Thursday, February 13, 2014  SUBSCRIBE   
 
Grant brings Mississippi State project to Corinth
During a four-year grant period, the city of Corinth will have the expertise and guidance of a team from the Carl Small Town Center at Mississippi State University to implement improvements across the community. A $40,000 grant from the Pierce Foundation -- $10,000 a year for four years -- will be used to support the project, said Professor John Poros, director of the center in the MSU School of Architecture. "We had done some work before in Corinth through a class sponsored by the CREATE Foundation," Poros said. "The students came up with several proposals, and Corinth has started to put into play a number of them."
 
Road bill would honor Zacharias
The Mississippi House has passed a bill that would dedicate a portion of Mississippi Highway 25 in Oktibbeha County to the late Donald Zacharias. Zacharias was president at Mississippi State University from 1985-97. Only founding president Stephen D. Lee served longer. He was Western Kentucky University's president before coming to Mississippi State. House Bill 615 would designate that portion of the highway that intersects with Old Highway 25 to the Oktibbeha County-Winston County line as the "Dr. Donald W. Zacharias Memorial Highway." State transportation officials would put up and maintain the signs.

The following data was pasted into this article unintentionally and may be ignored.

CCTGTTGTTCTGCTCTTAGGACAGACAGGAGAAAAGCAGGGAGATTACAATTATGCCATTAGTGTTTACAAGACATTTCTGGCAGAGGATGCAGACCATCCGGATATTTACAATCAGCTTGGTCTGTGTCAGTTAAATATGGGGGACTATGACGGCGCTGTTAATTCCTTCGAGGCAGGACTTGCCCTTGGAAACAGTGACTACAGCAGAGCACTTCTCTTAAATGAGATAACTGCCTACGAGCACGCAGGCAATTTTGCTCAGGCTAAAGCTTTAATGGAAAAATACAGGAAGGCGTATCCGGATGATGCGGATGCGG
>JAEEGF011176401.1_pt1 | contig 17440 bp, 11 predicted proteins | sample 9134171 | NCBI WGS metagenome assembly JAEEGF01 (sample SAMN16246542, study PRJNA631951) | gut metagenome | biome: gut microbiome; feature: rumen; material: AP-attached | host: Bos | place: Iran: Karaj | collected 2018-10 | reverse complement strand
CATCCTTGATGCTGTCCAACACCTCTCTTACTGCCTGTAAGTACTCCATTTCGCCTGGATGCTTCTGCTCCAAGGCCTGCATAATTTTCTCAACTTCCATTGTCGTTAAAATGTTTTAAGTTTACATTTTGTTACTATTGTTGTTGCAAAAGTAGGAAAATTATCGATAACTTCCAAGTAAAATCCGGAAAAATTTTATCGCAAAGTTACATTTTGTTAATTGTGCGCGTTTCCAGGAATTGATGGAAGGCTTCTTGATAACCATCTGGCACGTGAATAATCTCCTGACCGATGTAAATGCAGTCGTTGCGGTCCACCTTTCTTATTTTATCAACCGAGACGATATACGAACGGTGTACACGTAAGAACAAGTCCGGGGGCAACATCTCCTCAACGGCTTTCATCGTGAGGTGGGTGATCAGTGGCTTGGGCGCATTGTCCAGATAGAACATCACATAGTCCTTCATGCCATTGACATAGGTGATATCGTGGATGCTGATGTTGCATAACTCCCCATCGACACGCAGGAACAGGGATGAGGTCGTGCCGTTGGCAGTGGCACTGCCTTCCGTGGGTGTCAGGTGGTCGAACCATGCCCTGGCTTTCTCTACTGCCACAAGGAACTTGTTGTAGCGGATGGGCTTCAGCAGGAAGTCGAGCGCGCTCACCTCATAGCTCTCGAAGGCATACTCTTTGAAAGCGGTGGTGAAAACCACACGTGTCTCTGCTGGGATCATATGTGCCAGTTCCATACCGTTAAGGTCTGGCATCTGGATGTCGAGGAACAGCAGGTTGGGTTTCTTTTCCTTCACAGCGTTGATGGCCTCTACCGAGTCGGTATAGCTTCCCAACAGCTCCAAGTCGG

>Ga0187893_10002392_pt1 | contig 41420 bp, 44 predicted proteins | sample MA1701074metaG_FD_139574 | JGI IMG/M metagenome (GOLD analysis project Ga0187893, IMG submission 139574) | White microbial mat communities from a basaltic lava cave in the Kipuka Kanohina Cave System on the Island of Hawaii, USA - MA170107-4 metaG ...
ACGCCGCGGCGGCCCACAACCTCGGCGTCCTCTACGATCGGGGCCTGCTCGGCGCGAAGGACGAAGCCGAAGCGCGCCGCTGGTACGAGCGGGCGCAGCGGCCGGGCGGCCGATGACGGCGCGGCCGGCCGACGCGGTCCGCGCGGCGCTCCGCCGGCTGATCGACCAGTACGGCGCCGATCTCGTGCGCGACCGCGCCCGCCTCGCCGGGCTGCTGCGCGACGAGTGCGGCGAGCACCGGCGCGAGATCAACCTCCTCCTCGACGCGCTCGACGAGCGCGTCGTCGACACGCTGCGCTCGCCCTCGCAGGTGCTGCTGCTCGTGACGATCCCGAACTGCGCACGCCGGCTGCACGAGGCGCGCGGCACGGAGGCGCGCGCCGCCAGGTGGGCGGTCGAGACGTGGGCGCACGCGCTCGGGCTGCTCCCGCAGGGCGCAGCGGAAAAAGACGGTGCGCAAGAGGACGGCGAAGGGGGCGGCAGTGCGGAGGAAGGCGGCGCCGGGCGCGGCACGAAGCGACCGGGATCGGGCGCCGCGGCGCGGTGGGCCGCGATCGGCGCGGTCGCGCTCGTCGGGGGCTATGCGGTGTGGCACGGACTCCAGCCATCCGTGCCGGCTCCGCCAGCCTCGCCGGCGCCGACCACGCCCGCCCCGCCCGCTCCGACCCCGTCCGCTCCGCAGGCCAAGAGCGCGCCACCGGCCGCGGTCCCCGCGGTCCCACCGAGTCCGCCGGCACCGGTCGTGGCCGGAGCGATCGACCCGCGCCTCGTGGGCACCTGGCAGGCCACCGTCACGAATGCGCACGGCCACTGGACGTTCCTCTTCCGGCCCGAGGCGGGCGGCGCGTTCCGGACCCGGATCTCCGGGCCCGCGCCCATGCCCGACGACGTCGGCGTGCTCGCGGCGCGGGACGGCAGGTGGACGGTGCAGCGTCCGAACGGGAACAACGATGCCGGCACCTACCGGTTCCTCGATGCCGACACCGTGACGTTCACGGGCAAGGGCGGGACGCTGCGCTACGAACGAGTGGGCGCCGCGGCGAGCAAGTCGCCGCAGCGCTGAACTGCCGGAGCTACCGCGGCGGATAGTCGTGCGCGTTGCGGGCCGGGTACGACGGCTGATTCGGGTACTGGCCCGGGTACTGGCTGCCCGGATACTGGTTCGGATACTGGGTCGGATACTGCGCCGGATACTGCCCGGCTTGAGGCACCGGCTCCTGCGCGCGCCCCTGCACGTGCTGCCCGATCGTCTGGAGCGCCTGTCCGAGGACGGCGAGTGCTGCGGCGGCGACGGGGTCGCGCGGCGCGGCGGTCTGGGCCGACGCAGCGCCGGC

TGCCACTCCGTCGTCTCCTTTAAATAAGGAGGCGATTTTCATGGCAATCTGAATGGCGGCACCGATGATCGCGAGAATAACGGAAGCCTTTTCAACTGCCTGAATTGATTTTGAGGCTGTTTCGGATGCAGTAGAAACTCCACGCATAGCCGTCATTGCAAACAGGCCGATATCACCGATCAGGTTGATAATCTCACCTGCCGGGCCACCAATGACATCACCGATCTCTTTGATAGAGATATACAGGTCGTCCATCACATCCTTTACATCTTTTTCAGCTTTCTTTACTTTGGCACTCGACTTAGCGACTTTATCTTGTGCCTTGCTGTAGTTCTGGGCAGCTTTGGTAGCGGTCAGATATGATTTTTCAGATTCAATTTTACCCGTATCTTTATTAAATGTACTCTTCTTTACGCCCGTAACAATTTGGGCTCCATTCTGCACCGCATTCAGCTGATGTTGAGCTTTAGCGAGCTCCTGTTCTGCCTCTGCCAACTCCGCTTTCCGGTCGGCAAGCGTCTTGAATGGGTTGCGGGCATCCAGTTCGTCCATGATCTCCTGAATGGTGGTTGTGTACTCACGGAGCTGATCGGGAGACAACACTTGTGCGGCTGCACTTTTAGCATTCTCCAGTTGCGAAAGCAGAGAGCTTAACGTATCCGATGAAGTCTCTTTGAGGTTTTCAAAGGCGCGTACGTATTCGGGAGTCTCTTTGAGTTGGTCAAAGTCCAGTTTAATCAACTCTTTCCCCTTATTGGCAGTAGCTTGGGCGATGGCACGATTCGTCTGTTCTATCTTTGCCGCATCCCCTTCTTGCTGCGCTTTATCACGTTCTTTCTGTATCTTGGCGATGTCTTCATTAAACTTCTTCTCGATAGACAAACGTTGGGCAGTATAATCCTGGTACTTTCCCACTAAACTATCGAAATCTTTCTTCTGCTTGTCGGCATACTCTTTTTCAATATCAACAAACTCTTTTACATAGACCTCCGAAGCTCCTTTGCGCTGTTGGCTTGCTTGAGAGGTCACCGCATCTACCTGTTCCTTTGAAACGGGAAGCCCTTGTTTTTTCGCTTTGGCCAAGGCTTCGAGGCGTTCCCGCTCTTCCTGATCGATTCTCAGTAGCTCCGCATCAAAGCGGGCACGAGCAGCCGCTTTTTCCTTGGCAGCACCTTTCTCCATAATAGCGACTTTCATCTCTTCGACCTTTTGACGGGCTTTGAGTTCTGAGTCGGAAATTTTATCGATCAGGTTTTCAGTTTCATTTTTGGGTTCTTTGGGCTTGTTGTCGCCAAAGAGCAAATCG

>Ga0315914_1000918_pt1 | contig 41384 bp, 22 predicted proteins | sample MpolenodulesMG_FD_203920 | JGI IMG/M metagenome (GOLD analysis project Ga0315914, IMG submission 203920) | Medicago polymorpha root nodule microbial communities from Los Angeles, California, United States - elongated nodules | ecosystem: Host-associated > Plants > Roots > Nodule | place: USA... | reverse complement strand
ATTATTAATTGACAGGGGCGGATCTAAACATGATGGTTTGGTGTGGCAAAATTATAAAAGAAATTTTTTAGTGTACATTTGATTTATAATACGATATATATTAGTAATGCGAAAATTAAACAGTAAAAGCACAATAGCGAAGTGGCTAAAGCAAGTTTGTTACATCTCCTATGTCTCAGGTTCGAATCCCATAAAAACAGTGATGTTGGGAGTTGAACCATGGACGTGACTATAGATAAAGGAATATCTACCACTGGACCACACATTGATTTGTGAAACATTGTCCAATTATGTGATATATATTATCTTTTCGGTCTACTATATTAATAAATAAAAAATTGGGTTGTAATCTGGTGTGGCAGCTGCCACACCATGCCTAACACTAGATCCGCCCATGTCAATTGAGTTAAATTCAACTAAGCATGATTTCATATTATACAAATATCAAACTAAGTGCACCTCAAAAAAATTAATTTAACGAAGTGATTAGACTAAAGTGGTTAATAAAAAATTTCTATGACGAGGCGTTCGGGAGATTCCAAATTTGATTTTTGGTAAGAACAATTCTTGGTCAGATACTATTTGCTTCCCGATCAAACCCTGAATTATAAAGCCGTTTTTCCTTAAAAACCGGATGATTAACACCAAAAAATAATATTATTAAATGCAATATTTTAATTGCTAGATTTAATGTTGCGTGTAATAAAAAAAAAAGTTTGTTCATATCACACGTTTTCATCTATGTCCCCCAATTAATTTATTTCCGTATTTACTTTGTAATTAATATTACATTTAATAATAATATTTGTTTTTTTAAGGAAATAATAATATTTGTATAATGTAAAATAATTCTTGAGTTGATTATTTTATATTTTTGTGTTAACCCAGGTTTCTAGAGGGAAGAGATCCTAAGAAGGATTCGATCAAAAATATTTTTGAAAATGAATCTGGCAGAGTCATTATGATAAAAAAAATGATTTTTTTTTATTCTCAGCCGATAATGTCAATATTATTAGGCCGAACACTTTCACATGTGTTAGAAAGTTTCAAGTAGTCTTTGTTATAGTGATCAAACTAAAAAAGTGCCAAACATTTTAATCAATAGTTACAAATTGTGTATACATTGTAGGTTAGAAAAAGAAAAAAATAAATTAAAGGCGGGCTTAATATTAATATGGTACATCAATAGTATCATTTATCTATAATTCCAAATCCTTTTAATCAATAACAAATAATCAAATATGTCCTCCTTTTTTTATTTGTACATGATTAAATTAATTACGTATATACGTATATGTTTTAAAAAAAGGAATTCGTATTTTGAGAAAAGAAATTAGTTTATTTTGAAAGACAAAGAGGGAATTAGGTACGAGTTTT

Highway May Be Named for Former MSU President
A portion of Highway 25 could soon be dedicated in honor of former Mississippi State University President Donald Zacharias. The Mississippi House passed a bill Tuesday that would designate the portion of Highway 25 that intersects at the Oktibbeha County-Winston County line as "Dr. Donald W. Zacharias Memorial Highway." Zacharias was president of MSU from 1985 through 1997. He passed away last March of complications from multiple sclerosis at age 77. The bill now goes to the state Senate.
 
Legislature considers Zacharias highway
Legislation to name a portion of Highway 25 after the late former Mississippi State University President Donald Zacharias passed the state House of Representatives Tuesday. The House's approval comes a little less than a year after Zacharias died March 3 at age 77. A few weeks after that, District 35 Rep. Joey Hood (R-Ackerman) drafted legislation to name the road after Zacharias, but it never passed.
 
Peanut farmers and manufacturers from across state in Hattiesburg
The Mississippi Peanut Growers Association held its 9th Annual Meeting and Trade Show on Wednesday at the Lake Terrace Convention Center in Hattiesburg. Dozens of manufacturers and farmers participated in the event. Those who attended the meeting learned more about a big emerging threat in agriculture. "Wild hogs believe it or not in the U.S. are now a $1.5 billion cost, and in Mississippi we don't really know at this point in time how much they're costing, but it's certainly significant," said MSU Extension assistant professor Bronson Strickland.
 
Starkville's food, beverage tax renewal not expected this term